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How to estimate latent heat of polymorphic phase transitions

  1. Jul 20, 2014 #1
    Hello,

    I know that the latent heat of a first-order isothermal and isobaric phase transition is in general given by the difference in enthalpies between the two phases, but my question is: do you know if there is there a way to estimate its value "from first principles" for the case of a first-order polymorphic solid-solid structural phase transition (say the transition from the cubic-diamond and beta-tin phases of crystalline silicon)? By first principles I mean not resorting to classical thermodynamics, but considering for example the difference in interatomic forces between the two phases. Any insight on this would be greatly appreciated!

    Gabriele
     
    Last edited: Jul 20, 2014
  2. jcsd
  3. Jul 21, 2014 #2
    Hi Gabriele,

    The latent heat L = TΔS , where ΔS is the difference in entropy between the two phases. At constant volume, ΔS = -ΔU/T where ΔU is the difference in internal energy between the two phases (this can be derived from the thermodynamic differential dU = PdV - TdS). So to compute the latent heat, you need to compute ΔU.

    Now, how to compute ΔU? You need to compute the ensemble average - in your case in the NPT ensemble - of the Hamiltonian for both phases, and subtract one from the other. The usual approach to doing this is Monte-Carlo simulation (Metropolis method), see e.g. the books 'Computer Simulation of Liquids' by Allen and Tildesley and 'Understanding Molecular Simulation' by Frenkel and Smit for a good description of this. These books are really for classical force fields, the formalism is basically identical for quantum systems as well but the practical methods for actually computing ensemble averages would be different (more difficult) in that case.

    ps: I am not quite sure what you mean by "considering for example the difference in interatomic forces between the two phases". The interatomic forces are what they are (or, more likely, what your simplified model of the forces say they are). It probably wouldn't be sensible to compute two internal energies with different force field descriptions. If you did, it would be non-trivial to relate the two internal energies, and hence compute an accurate ΔU value.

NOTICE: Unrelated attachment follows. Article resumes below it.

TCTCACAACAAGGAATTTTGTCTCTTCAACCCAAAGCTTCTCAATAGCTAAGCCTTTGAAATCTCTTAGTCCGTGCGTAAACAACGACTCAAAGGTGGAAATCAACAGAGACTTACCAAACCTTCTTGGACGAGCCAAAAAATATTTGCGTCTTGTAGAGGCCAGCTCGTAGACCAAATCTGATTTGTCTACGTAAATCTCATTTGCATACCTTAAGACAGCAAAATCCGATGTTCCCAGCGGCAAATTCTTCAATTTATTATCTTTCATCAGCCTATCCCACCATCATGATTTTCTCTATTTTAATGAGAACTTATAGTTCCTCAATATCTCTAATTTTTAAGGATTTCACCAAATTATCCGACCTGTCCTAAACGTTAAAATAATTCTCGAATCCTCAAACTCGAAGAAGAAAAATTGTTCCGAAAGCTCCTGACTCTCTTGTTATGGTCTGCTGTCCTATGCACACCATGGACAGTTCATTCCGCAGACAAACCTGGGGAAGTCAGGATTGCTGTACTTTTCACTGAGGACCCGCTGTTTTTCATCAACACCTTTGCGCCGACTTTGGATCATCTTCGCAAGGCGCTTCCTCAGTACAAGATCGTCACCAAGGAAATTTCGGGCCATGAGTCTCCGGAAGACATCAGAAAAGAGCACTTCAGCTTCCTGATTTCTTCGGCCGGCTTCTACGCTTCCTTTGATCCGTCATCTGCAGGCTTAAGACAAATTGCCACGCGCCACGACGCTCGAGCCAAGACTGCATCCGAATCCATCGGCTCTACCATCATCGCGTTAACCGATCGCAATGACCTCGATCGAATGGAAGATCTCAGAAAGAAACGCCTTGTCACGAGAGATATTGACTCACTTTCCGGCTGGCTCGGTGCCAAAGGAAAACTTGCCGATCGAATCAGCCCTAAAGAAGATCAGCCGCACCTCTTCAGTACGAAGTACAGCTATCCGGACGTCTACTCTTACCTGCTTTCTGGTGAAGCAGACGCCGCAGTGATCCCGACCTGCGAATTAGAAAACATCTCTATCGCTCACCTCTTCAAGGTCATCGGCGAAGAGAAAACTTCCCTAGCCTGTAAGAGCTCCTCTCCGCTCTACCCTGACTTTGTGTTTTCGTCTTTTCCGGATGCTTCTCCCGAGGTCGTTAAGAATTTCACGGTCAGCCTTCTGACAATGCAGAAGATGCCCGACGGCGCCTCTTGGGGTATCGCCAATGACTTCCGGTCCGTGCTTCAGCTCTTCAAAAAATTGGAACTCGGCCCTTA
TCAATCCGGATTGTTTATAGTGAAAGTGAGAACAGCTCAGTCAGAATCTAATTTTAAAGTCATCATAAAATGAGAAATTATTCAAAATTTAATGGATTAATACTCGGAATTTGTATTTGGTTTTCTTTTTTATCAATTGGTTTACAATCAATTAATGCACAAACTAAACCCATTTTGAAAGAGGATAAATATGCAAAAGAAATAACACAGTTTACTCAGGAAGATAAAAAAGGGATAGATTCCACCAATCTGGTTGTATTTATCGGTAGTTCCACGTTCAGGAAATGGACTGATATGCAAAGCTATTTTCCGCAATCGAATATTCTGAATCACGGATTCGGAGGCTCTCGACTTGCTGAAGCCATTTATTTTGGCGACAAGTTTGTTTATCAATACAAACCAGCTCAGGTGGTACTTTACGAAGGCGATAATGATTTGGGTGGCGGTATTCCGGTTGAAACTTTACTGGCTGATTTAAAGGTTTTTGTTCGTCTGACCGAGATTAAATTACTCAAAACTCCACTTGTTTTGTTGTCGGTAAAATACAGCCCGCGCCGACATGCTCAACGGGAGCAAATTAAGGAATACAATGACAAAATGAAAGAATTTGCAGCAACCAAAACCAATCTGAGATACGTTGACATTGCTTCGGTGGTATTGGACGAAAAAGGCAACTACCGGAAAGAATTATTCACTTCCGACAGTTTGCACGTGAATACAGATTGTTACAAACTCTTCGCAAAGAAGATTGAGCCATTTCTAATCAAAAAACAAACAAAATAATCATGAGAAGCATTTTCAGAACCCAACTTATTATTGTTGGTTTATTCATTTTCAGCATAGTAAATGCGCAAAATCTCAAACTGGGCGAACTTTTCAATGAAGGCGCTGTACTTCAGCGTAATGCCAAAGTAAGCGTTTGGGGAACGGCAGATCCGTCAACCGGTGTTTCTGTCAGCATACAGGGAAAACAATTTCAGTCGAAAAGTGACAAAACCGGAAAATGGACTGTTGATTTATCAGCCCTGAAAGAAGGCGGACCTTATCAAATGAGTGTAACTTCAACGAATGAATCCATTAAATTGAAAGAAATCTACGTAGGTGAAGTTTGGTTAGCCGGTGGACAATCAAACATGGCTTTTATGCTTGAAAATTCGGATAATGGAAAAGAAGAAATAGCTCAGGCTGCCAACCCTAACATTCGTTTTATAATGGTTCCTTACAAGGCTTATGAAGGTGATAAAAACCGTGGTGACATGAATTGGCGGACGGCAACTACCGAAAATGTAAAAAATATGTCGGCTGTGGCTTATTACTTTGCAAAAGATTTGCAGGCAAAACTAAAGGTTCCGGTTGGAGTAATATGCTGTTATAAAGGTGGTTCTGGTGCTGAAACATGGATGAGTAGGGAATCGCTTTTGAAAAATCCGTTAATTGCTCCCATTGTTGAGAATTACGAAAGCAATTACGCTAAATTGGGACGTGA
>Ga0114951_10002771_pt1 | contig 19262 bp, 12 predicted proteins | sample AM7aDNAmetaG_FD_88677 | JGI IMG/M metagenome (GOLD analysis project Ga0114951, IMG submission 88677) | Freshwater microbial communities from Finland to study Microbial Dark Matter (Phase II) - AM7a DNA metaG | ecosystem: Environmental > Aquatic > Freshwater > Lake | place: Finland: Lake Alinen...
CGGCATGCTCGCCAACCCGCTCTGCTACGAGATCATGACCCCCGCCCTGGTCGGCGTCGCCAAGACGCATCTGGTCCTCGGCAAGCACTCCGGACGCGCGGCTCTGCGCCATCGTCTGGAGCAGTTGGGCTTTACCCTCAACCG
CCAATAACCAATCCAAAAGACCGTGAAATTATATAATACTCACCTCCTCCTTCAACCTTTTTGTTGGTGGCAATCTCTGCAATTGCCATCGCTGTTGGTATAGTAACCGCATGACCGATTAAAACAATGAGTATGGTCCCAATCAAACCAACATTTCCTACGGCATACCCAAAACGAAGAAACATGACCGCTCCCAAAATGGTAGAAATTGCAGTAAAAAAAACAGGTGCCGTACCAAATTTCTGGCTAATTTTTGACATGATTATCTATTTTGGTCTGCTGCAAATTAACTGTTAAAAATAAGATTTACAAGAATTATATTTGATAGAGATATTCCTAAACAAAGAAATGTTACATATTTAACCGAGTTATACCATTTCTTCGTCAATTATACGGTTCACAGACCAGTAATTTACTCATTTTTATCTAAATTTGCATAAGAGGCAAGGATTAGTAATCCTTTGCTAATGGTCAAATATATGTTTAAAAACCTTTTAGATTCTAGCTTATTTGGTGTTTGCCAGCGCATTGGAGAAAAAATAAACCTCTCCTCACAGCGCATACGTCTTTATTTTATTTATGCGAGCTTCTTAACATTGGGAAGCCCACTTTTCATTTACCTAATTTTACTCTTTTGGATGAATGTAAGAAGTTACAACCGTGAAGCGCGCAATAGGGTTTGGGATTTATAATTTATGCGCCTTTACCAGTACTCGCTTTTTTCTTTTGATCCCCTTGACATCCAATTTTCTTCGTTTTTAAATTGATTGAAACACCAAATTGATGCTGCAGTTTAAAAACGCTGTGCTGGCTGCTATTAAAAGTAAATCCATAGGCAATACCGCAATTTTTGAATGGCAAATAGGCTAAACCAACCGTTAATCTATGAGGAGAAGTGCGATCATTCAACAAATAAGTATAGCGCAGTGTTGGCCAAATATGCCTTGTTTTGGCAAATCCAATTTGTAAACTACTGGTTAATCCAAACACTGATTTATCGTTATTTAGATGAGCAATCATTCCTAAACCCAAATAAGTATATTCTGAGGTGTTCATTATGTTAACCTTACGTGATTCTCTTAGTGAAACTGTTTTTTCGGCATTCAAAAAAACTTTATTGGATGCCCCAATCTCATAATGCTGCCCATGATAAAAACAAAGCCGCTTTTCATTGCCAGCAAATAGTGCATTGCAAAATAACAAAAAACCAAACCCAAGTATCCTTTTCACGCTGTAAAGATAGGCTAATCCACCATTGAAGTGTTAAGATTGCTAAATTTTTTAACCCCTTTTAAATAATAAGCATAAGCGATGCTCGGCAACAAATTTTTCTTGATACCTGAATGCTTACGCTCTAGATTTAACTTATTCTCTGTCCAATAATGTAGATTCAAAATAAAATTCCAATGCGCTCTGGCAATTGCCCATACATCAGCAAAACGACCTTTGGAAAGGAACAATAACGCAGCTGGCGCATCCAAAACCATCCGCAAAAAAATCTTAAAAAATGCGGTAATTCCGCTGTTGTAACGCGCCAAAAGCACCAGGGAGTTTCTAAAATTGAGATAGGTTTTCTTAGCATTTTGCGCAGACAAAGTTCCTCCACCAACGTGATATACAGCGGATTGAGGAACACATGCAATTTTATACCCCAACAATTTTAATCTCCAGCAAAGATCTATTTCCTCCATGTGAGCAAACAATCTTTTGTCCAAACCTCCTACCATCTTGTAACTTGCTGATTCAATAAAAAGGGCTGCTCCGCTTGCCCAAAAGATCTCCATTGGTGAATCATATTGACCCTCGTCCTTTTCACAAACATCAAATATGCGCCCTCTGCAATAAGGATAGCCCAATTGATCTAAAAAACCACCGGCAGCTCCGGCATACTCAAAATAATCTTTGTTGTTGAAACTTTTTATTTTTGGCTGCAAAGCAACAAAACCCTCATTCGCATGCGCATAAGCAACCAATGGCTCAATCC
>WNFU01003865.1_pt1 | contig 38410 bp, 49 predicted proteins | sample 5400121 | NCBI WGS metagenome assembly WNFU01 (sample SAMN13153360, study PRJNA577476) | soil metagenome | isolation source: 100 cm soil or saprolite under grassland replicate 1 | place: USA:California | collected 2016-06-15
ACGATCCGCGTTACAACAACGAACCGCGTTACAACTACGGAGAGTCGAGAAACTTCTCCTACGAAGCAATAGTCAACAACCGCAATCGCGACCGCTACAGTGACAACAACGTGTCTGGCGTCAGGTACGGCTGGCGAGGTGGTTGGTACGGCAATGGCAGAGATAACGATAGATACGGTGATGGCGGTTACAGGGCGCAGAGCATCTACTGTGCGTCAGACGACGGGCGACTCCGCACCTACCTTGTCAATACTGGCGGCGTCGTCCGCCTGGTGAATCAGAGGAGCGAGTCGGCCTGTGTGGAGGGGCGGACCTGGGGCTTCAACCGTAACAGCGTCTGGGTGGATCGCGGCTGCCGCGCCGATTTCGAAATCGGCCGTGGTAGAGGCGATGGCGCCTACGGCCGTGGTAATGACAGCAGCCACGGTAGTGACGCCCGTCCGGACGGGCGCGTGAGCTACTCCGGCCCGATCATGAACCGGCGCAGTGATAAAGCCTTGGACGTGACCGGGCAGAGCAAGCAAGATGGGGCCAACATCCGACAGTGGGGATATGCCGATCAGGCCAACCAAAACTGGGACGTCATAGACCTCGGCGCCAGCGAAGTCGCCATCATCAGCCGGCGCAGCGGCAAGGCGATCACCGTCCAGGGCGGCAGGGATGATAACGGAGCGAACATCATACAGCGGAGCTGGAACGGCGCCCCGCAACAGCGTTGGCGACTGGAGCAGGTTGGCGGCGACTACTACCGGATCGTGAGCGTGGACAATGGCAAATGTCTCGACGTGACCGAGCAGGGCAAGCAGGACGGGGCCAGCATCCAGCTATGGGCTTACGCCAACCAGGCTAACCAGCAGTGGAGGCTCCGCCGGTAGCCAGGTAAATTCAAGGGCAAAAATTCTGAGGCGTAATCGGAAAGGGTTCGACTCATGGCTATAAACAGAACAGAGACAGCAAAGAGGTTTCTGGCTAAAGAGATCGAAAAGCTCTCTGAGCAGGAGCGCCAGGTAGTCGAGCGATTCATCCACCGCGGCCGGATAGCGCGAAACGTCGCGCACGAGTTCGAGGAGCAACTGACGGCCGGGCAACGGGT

Last edited: Jul 21, 2014
  4. Jul 21, 2014 #3
    Hi there, thanks for your help. The issue here is that I would like to be able to estimate the latent heat independently from the formula L=TΔS. The reason is that I would like to be able to calculate the transition pressure for a first-order polymorphic phase transition of crystalline silicon, and for that I need to come up with independent estimates for each of L and the TΔS terms (such that at the transition pressure the two terms are equal). I already have a method for calculating the entropy from phonon frequencies. In the normal case of a isothermal and isobaric phase transition under hydrostatic stress, the latent heat would normally be given by the difference in enthalpies of the two phases ΔU+pΔV, such that the equation L=TΔS (which is valid at the transition pressure) reduces to the equivalence of the gibbs free energies G=U+pV-TS of the two phases, i.e. the conventional way of finding the transition pressure. The problem is that the expression ΔU+pΔV for the latent heat is only valid under hydrostatic stress. For non-hydrostatic stress, which is the case I would like to study, there isn't an obvious expression for the enthalpy. Hence why I was wondering if maybe there was a way of estimating the latent heat based on microscopic statistical mechanics considerations on the difference between the structures of the two phases, and not on classical thermodynamics. Hope I have been clear enough.

    Many thanks for your help,

    Gabriele
     
  5. Jul 21, 2014 #4
    The problem is that I can't find any reference that explain the physical origin of latent heat of first-order polymorphic phase transitions in crystals. In the case of latent heat of vaporisation, it can be easily explained in terms of the energy required to break all the bonds in the liquid phase, but it is not obvious to me what the equivalent explanation is for the case of solid-solid phase transitions in crystals....

    G
     
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